Silent Night, Deadly Night

‘Silent Night, Deadly Night’ (1984) – 35 Years of Yuletide Fear

You’ve made it through Halloween, now try and survive Christmas.”

The tagline tells you all you need to know about Silent Night, Deadly Night. The much maligned killer Santa movie was a logical continuation of the holiday horror slasher films popularized in the early ’80s post-Halloween (1978) era. It certainly wasn’t the first Christmas-themed horror film; you already had Silent Night, Bloody Night (1972), Black Christmas (1974), Christmas Evil (1980), and To All A Goodnight (1980). It was, however, among the most celebrated and controversial. On November 9, 1984, this seminal holiday slasher shocked audiences, angered critics, and even spurred parents’ groups to action.

Take a stroll back with us down memory lane as we look back on 35 years of this infamous holiday horror classic! And to think, it all started with a trailer…

Silent Night, Deadly Night Synopsis

Silent Night, Deadly Night tells the tale of Billy Chapmen, orphaned at five after witnessing the murder of his parents at the hands of a Santa suit-clad madman on Christmas Eve. Now eighteen and out of the brutal grip of orphanage nuns, Billy is forced to confront his greatest fear, sending him on a rampage, leaving a crimson trail in the snow behind him.

Charles E. Sellier, Jr. (The Annihilators 1984) directed the film, originally titled Slayride. It stars Lilyan Chauvin (Predator 2 1990), Gilmer McCormick (Godspell 1973), Toni Nero (Commando Squad 1987), Robert Brian Wilson (Santa Barbara TV series), Britt Leach (Weird Science 1985), Nancy Borgenicht (Halloween 4: the Return of Michael Myers 1988), Leo Geter (Halloween 5: The Curse of Michael Myers 1995 – read our retro review here), and Return of the Living Dead’s Linnea Quigley (read our interview with her here).

The film features some great kills from a superhumanly strong, batshit crazy Santa, which are recapped nicely in the video below. Check it out!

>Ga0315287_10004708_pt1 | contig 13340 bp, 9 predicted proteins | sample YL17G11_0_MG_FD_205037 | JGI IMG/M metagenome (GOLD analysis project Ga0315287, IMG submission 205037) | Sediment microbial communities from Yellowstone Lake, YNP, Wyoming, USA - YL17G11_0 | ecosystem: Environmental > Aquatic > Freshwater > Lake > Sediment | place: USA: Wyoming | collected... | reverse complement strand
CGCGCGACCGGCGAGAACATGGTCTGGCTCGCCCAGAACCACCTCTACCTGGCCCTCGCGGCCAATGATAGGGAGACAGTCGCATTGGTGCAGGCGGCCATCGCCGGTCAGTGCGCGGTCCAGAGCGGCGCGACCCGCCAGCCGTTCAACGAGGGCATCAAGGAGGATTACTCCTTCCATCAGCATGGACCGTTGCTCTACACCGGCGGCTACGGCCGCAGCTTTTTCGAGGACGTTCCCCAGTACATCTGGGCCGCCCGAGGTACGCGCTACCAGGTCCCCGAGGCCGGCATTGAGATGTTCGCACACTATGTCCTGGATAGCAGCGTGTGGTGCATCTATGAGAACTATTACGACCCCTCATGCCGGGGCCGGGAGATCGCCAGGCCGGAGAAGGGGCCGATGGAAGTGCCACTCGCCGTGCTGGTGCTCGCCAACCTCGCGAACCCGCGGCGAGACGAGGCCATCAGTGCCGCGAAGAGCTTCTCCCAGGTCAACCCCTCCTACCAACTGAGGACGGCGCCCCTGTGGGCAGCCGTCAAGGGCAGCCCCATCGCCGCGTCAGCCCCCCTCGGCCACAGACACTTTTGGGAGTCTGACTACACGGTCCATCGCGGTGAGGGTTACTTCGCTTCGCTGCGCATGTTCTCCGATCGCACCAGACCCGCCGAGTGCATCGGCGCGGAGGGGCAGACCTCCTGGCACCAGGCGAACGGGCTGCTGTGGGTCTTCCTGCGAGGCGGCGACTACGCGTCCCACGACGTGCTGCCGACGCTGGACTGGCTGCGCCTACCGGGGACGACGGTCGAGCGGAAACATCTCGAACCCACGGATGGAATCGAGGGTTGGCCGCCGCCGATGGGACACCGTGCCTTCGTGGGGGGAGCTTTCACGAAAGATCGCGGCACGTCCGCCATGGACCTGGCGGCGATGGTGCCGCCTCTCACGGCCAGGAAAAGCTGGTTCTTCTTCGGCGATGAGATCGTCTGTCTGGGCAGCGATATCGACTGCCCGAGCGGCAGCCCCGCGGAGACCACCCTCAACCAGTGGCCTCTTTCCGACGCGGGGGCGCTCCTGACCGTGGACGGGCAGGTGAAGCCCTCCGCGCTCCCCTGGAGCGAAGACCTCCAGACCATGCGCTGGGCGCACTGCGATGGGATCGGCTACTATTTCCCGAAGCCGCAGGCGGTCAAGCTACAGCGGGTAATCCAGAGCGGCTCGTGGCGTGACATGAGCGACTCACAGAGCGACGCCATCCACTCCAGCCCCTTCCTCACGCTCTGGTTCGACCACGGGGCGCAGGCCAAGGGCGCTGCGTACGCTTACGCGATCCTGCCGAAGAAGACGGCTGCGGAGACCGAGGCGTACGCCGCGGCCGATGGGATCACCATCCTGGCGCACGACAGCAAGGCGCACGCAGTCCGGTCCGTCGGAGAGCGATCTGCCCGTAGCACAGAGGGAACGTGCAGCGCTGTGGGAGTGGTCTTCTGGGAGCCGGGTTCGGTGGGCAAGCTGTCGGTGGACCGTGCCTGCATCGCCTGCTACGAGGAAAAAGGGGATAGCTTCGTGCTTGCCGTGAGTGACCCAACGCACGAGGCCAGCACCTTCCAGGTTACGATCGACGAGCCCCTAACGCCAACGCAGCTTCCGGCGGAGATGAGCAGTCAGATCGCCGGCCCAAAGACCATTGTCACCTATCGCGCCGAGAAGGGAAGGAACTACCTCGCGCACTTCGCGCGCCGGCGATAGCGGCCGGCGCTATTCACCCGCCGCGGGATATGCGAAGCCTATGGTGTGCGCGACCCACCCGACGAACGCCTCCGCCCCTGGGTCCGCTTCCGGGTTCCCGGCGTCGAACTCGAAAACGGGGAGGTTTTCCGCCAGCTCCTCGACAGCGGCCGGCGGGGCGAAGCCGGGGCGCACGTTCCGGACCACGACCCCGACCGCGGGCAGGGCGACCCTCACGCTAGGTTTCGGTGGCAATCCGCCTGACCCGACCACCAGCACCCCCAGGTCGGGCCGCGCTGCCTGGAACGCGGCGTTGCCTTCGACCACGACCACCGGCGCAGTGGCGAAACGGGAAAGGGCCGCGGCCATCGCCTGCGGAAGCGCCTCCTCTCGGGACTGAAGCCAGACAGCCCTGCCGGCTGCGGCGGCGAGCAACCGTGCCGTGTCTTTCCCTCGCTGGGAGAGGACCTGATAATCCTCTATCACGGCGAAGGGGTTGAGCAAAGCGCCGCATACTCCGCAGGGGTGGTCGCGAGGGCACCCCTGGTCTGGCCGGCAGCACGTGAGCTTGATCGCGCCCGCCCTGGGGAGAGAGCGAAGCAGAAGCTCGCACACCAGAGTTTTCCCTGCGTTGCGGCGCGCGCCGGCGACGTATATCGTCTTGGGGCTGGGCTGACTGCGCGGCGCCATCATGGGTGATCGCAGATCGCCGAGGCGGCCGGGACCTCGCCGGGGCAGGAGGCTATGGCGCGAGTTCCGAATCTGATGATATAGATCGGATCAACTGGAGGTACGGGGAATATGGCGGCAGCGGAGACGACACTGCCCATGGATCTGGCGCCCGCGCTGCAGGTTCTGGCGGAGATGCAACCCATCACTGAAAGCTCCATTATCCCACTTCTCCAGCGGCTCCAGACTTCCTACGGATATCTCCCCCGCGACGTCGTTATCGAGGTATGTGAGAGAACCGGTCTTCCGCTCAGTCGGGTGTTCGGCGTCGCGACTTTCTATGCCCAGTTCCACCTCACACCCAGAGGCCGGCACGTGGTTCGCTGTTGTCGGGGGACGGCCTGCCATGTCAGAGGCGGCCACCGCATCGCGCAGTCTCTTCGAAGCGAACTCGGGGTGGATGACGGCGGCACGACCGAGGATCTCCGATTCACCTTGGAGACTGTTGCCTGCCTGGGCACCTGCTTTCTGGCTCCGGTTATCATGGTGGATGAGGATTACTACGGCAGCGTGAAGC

The Controversy Begins

TriStar Pictures acquired Silent Night, Deadly Night from indie film producer Ira Barmak (The ABC Afternoon Playbreak TV series) and targeted a November, 1984 release. Just in time for the holidays! To promote the film, TriStar cut a trailer and launched a small screen ad campaign. The trailer (seen above) featured a killer Santa Claus with a gun, a knife, and an axe doing not-so-nice things to people. The problem? The ads aired during family-friendly programming, including a November 4 football game between the Green Bay Packers and the New Orleans Saints.

The word was out, though the response was not exactly what the studio hoped for. Protests erupted in Milwaukee (the local market for the Packers game) and New York in advance of opening weekend. The backlash had begun.

Silent Night, Deadly Night

Slashing Through The Snow

Silent Night, Deadly Night opened in about 400 theaters the weekend of November 9, 1984. The estimated budget for the film was around $1 million. The opening weekend saw box office receipts in the $1.5 million range. This killer Santa was a bona fide hit! This box office success, however, fueled the protests and soon brought the controversy to a boil.